Daily Management Review

Empty Shipping Containers Could Be Turned Into Vegetable Gardens With ‘Grow Frame’


09/27/2016


Grow Frame uses the empty space within the export containers and its long sea voyages to our benefit.



According to Matthew Stock, reporting to Reuters, the shipping containers that return empty to Asia could be a useful vessel for growing vegetables, all it needs is the help of a “collapsible hydroponic farm”, called Grow Frame.
 
On an annual basis millions of “shipping containers” travel across the oceans, while among the five continents Asia is one such continent, wherein import business is left far behind by its export businesses, which provides an explanation for the Asian export shipping containers to return home empty. As per Philippe Hohlfeld, a design student at Royal College of Art, this empty return journey of the shipping containers are “a terrible waste of space”; in his words:
"Half of all containers going to China are empty. And that means, right now, 13 million containers annually are travelling around with just air. And when I heard about that I thought 'no, that's not a problem, that's an opportunity'."
 
Therefore, he comes up with his solution of “Grow Frame” which is nothing but a “collapsible hydroponic farm” capable of growing vegetables inside the empty shipping containers when they travel the seas across the globe. Philippe adds:
"I thought about an autonomous process that works in an enclosed environment over three weeks and that brings a real benefit to China and that can be as collapsible as possible; so it can be as small as possible."
 
With the help of Grow Frame of Philippe, plats are grown in “small individual plastic bags” which carry the much needed “water and nutrients”, while the process of photosynthesis gets triggered by turning on LED right which adjustable so as to provide “precisely the right spectrum of light” required for “precisely the right spectrum of lightrequired for “optimal growth”.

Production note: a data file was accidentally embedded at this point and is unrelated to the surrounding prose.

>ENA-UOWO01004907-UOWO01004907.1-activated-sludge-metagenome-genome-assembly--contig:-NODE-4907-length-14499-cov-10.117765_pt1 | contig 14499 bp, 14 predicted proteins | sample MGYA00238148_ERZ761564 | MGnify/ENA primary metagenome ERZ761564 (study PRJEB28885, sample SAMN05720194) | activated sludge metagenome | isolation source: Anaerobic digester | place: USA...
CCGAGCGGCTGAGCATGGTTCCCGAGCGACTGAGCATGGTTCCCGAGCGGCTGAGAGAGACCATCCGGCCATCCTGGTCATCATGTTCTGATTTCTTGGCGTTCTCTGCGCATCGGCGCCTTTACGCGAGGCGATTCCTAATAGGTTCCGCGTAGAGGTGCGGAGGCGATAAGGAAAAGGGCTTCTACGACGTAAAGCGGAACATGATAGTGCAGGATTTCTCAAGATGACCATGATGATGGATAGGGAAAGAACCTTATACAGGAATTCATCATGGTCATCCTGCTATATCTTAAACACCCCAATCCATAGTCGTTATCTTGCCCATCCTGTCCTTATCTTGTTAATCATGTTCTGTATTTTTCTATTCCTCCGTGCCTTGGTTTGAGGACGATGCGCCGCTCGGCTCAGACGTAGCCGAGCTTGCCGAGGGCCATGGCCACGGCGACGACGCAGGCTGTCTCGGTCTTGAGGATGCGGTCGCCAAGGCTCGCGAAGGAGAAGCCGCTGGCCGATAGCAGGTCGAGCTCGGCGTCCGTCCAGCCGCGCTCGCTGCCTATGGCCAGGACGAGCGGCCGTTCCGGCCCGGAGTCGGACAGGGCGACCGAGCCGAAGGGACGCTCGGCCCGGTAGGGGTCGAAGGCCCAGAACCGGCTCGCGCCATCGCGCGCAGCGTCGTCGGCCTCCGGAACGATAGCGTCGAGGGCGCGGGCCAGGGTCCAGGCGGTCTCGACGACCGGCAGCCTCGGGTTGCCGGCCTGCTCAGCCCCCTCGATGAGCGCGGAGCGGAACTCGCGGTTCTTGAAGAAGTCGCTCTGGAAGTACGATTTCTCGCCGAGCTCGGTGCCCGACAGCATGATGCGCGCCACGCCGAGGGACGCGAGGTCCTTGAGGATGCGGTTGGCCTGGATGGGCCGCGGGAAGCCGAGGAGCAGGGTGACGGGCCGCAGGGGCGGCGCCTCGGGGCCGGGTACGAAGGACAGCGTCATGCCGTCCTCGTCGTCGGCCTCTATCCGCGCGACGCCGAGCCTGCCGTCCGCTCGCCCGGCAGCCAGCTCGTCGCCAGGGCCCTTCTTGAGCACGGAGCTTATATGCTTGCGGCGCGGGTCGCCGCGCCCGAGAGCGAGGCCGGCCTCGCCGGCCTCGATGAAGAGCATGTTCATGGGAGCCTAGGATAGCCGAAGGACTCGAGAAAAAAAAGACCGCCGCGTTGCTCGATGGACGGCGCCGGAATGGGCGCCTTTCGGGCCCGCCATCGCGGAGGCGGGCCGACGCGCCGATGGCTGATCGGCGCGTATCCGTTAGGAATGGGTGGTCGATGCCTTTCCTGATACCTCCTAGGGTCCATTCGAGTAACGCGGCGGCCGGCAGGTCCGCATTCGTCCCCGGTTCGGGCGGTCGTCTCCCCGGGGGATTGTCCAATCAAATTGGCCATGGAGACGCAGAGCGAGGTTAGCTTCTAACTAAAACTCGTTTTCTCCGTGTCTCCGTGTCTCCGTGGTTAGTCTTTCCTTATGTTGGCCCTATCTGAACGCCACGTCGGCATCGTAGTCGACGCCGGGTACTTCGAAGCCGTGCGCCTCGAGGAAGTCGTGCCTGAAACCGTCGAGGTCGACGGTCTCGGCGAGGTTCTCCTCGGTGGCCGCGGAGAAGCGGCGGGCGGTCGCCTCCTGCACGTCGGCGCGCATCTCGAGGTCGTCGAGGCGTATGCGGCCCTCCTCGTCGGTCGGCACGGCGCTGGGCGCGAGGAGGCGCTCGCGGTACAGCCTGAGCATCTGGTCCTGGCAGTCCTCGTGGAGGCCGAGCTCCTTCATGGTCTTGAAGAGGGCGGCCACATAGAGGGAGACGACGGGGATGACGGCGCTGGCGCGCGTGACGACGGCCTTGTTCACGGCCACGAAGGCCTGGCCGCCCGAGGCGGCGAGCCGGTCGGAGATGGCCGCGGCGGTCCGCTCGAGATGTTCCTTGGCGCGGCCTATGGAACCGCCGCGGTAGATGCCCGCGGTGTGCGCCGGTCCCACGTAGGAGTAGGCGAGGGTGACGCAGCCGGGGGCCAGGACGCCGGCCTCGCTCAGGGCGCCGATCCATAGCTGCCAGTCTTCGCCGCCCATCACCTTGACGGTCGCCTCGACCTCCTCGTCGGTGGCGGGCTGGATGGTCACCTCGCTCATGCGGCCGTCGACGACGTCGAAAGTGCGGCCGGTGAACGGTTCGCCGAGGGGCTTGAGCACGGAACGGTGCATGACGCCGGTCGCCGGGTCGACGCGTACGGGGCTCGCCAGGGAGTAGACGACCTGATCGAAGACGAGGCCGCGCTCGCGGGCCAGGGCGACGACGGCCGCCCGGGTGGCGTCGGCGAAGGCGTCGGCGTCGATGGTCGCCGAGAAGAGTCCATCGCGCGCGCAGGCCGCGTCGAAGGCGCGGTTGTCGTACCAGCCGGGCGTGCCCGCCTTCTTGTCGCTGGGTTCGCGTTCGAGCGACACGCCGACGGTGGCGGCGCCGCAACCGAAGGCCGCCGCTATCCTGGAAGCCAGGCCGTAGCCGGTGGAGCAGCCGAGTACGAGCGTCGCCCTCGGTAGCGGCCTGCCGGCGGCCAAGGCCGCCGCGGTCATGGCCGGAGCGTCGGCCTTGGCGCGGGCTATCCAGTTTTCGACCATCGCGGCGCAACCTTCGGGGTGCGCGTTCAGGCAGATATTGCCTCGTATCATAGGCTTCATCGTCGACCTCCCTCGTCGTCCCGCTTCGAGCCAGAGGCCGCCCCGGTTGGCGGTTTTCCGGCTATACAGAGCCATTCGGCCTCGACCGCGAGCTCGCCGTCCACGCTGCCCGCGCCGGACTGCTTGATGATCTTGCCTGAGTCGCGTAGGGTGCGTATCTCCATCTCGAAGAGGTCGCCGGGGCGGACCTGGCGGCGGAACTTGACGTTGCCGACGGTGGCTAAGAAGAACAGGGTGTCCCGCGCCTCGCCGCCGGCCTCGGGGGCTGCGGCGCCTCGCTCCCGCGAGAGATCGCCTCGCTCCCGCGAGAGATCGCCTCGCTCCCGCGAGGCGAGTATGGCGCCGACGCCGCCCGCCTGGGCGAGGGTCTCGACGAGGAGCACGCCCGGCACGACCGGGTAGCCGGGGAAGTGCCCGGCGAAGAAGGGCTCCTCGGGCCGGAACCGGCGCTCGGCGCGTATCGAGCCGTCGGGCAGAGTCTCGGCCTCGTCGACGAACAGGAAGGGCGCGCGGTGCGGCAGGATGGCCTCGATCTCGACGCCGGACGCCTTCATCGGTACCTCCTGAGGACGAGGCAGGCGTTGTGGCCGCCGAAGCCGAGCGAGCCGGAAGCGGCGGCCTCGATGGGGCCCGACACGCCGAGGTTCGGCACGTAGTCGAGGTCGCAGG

Phillippe informs that growing mushrooms with Grow Frame would be helpful for maintaining “a healthy micro eco-system”, as he says:
"I'm growing cabbages, spinach, lettuces and beansprouts. All these plants create oxygen as we know, and it's really good in nature because it balances with animals. But in the container it could be a problem; so I'm introducing mushrooms which turn the oxygen back into CO2 because they respirate the same way that we do. And that way the whole system keeps itself in check."
 
Moreover, Philippe stated that the reusability of the system has a “potential profitability” which could rapidly recover the “initial” costs, while Reuters informs that:
“He's now looking for funding to help turn his proof-of-concept design into a working prototype.”
 
 
 
 
 
 
 
 
 
References:
http://www.reuters.com/







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